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[07/26/12 - 08:11 AM]
The Futon's First Look: "Midnight Sun" (NBC)
By Brian Ford Sullivan (TFC)

Please note: As a courtesy, please do not reproduce these comments to newsgroups, forums or other online places. Links only please.

Welcome once again to our annual "first look" at the broadcast networks' offerings for the 2012-2013 season, now in its seventh year! Each day we'll walk you through one of the new series set to premiere next season (or one that didn't make the cut) and go over our initial impressions after viewing the pilot. Keep in mind that a lot can change from what's being screened right now - recasting, reshooting, etc. - but we still want to give you a heads up on what you should (and shouldn't) keep on your radar in the coming months. So enough of our rambling, on with the show!

[IMPORTANT NOTE: The following is based on the original sales presentation which was screened to us privately or supplied by a third party NOT an informational, not-for-review screener provided by the network in question.]

MIDNIGHT SUN (NBC)
(written by Lisa Zwerling; directed by Brad Anderson; TRT: 44:42)

The network's description: No official description was released.

What did they leave out? It's based on the Israeli drama "Timrot Ashan," which translates to "Pillars of Smoke."

The plot in a nutshell: A child - Cole (Arien Boey) - awakens to another serene day at Midnight Sun, a self-sustaining community in Dugan, Alaska devoted to various green pursuits. He looks for his father Alex (Oz Zehavi), whom he discovers having an argument with the group's charismatic leader Blake Maxwell (Titus Welliver, doing his Titus Welliver thing). Maxwell nevertheless assures Cole that everything is going to be okay. 24 hours later, a delivery truck arrives to find the entire place deserted with all 37 of its members MIA. Tasked with solving said mystery is the town's affable deputy Sam Fuller (Michael Raymond-James), who prides himself on knowing each face in town. He's quickly joined by FBI Agent Leah Macallen (Julia Stiles), the prerequisite city slicker, who's spearheading her own investigation. And while Fuller likens Midnight Sun to a bunch of harmless nature nerds, Macallen believes something more ominous: Maxwell is a terrorist with links to refinery explosions, fatal bombings and arson, all in the name of "saving the world."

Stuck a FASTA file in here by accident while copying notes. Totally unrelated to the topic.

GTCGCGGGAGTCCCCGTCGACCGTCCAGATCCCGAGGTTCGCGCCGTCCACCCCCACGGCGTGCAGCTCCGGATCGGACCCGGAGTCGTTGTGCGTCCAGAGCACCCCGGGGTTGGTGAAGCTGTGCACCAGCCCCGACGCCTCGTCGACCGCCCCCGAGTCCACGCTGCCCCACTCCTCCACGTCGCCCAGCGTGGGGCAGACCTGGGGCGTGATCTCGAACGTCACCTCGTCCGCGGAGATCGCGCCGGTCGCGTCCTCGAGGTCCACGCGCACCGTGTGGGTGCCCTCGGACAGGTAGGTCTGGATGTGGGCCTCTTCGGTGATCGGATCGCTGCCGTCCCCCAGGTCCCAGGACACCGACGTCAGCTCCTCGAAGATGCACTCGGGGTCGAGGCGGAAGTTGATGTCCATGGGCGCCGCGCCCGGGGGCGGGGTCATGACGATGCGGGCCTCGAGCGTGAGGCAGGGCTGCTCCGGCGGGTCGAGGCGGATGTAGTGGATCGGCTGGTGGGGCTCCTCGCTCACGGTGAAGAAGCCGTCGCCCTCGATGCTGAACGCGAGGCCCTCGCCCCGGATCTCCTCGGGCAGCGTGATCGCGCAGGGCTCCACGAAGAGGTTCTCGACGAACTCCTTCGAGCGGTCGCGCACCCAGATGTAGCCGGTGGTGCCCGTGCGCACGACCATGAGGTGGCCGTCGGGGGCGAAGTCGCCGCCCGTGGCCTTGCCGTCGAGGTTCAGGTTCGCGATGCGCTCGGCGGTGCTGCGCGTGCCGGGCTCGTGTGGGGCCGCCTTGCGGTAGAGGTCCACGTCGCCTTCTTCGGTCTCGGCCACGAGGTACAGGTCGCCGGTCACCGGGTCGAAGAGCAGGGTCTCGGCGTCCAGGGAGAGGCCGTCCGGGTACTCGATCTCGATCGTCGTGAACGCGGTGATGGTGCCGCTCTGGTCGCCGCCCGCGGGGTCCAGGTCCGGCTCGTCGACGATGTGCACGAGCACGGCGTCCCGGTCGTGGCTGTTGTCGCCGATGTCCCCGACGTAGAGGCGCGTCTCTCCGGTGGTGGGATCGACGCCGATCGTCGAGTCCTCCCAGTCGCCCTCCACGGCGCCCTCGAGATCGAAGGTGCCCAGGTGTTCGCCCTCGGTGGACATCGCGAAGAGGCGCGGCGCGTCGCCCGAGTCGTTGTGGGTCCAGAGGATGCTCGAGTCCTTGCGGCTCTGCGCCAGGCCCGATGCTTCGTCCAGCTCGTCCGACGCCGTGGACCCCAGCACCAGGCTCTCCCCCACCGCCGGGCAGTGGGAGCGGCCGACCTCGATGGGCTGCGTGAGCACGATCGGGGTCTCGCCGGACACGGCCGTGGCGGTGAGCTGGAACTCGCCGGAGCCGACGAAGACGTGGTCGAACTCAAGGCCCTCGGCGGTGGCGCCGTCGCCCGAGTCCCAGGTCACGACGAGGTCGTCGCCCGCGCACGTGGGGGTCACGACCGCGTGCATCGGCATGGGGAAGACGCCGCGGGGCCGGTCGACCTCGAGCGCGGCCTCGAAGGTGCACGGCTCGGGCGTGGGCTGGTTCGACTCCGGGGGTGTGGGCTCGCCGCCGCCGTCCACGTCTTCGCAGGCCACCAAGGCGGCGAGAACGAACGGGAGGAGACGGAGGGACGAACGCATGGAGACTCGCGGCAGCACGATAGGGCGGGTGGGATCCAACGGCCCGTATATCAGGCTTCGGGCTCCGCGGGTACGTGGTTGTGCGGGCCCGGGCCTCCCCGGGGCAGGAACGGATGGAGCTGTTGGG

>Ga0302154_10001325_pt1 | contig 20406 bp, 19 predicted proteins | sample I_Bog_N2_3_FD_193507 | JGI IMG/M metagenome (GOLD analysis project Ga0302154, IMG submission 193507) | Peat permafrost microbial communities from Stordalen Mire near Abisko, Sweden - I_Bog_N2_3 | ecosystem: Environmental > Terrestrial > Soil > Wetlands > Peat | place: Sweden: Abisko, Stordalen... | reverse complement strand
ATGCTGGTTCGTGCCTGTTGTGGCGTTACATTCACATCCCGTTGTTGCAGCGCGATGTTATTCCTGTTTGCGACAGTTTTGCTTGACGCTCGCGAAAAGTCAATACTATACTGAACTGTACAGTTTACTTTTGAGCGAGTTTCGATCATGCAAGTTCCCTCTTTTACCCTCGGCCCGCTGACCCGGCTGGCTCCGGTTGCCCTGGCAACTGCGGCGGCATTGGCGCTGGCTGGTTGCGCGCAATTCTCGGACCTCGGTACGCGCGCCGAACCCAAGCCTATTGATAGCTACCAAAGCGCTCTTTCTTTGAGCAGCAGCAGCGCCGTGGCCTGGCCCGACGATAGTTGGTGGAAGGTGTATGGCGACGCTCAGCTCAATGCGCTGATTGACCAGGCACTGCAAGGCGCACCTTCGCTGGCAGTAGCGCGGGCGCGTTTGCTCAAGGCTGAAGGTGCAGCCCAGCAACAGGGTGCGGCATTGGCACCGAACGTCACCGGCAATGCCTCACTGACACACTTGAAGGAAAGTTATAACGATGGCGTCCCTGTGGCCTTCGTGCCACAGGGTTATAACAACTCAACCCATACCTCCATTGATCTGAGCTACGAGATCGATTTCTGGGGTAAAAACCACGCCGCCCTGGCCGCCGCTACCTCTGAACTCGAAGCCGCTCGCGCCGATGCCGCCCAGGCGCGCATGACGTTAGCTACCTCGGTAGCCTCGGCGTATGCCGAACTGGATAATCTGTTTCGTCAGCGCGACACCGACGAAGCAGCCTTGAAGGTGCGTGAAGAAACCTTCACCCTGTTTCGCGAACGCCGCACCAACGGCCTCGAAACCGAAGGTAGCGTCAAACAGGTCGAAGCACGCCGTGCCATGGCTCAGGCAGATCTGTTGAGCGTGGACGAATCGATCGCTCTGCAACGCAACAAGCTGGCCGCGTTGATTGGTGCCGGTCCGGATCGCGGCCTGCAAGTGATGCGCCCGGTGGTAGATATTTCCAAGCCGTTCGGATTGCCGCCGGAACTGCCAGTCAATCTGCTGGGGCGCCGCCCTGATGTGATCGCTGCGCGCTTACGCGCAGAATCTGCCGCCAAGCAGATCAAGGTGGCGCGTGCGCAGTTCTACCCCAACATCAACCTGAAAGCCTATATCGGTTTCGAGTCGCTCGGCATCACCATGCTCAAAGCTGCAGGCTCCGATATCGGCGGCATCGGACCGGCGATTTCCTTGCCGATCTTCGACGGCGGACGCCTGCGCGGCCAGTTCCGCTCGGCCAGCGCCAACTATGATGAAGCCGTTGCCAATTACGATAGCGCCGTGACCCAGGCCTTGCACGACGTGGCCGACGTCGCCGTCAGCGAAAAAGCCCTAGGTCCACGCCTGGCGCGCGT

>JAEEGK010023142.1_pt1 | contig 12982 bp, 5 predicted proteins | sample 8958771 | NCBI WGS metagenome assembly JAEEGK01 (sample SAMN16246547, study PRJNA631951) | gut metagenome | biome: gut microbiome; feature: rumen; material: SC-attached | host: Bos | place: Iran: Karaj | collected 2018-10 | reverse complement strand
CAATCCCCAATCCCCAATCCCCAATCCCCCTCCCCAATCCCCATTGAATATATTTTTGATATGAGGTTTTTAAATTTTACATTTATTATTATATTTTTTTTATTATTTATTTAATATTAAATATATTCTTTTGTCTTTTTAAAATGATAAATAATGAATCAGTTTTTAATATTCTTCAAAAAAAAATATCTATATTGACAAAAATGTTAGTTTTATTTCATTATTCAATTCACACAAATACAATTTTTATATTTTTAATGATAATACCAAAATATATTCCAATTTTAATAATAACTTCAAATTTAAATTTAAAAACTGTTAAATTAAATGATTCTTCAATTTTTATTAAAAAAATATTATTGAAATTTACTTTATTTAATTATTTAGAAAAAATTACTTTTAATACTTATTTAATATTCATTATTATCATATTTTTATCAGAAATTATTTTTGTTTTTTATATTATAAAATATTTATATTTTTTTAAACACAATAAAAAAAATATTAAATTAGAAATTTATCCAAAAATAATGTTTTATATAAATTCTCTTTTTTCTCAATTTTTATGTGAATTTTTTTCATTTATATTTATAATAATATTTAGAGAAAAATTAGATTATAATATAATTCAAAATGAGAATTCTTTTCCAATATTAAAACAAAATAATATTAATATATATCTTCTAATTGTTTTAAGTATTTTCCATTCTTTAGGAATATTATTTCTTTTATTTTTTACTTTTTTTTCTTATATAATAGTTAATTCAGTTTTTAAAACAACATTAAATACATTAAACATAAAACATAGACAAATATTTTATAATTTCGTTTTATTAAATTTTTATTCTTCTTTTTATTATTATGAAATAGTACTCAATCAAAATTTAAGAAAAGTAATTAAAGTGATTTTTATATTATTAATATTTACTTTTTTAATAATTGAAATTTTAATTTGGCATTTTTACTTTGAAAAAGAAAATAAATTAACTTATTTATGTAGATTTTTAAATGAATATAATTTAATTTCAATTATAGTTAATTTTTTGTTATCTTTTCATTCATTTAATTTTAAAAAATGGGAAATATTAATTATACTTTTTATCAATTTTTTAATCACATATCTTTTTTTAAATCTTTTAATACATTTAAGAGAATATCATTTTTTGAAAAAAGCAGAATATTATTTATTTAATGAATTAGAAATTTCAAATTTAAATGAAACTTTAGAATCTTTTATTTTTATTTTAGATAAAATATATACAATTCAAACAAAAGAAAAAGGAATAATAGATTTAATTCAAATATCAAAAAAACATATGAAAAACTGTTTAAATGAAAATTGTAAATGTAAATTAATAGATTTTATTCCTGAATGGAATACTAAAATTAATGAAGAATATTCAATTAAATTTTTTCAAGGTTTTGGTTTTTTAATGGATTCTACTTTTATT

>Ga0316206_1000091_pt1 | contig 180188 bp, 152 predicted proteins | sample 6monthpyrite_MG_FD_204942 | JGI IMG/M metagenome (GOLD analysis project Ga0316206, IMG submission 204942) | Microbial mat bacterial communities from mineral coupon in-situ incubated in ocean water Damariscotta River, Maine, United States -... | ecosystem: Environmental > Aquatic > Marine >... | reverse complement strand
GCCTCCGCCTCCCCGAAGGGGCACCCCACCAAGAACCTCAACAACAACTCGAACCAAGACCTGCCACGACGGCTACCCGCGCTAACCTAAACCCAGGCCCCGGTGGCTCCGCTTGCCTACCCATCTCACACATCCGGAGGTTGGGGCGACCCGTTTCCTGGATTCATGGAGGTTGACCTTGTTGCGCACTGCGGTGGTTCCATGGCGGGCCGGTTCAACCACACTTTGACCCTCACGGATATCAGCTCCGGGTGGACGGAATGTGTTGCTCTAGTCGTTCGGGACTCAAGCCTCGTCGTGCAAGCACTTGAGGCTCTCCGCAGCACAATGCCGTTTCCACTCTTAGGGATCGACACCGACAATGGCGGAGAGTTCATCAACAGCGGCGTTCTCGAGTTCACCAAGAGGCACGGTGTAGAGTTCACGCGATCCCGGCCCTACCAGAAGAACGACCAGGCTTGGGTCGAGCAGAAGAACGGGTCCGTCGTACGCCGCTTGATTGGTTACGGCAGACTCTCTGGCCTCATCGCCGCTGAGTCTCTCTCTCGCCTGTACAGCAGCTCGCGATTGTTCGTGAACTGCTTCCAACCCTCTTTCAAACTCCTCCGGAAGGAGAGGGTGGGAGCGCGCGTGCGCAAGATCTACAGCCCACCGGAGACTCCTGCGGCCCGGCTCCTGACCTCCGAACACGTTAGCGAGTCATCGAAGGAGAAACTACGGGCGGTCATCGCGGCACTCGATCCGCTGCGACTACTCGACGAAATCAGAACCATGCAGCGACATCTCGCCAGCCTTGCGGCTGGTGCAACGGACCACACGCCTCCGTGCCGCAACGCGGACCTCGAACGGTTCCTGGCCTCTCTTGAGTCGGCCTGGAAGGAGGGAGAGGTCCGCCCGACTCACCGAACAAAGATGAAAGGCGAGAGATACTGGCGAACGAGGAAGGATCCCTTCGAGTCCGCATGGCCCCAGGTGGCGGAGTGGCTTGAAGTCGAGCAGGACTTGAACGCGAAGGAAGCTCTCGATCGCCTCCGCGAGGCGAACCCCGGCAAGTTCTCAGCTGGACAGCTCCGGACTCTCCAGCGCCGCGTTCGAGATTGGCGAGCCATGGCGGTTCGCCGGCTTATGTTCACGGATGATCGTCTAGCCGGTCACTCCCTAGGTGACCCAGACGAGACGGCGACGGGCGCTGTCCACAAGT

His going underground then is a signal that something big is coming. Collectively however they can only come up with one lead: a series of Cole's drawings left behind that point to a nearby glacier, one that can't be reached on foot. Along the way we meet a host of townsfolk with ties to the missing, including Cole's mother Rory (Emma Bell), who didn't want her son to be a part of the group; her overprotective father Garth Harring (Connor O'Farrell), the town's sheriff who may be in the group's pocket; and Miranda Brooks (Alexia Fast), a local teen who received an odd voicemail from one of the missing (Lucien Laviscount). We likewise learn a little more about our heroes - Fuller is a widow with a closeted son Owen (apologies as I didn't recognize the actor) while Macallen admits her brother was in a cult for a while, seeding her own vendetta. She's lying though: a series of flashbacks ultimately reveal she was the one once in a cult... with Maxwell among its members.

What works: There are some compelling aspects at work here, most notably Raymond-James's Fuller, whose relaxed demeanor is a welcome counteragent to the usual mechanizations of the genre. He's a skeptic in a refreshingly honest way, a pragmatic peacekeeper in a town that puts being left alone as its top value. It's however not quite enough to overcome...

What doesn't: ...the pilot's more daunting flaws. First and most tellingly is that the "cult" in question is depressingly vanilla, its only trademark being each member wears a green Livestrong-esque bracelet bearing their name. Hell, even the usually great Titus Welliver feels sedated as the rote calmly voiced, mumbo-jumbo spewing leader. Equally as frustrating is the - and forgive the obvious choice in words - glacier-like pace in which the aforementioned events move. The middle acts are literally just Macallen marinating in the local color, as glimpses of her past life intrude on her thoughts as a result of the insomnia brought on by the endless daylight in the region. Even when things actually happen - the flight to the glacier site crashes! - they're quickly shuttered in the name of slowing things down again - Macallen wakes up hours later with medically-induced amnesia!

I get that we're not going to get all the answers in the pilot but what little is actually given feels like blood from a stone and a not that particularly interesting stone at that. Whether it's Macallen's connection to Maxwell to Sheriff Harring's own ties to Midnight Sun, they're either shamelessly telegraphed or casually brushed off. The end result is a show filled with a cornucopia of bland, mostly smiling faces - including a half-dozen more not mentioned above - that may or may not be hiding something, a facet that ultimately applies to even investigators themselves. I'm all for making nesting dolls worth of mystery, but absent any truths to hold onto - and coupled with an obstructive pace - it's...

The bottom line: ...hard to rally around this one.





  [july 2012]  
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· BUSTED PILOTS (TFC)
· MIDNIGHT SUN (NBC)









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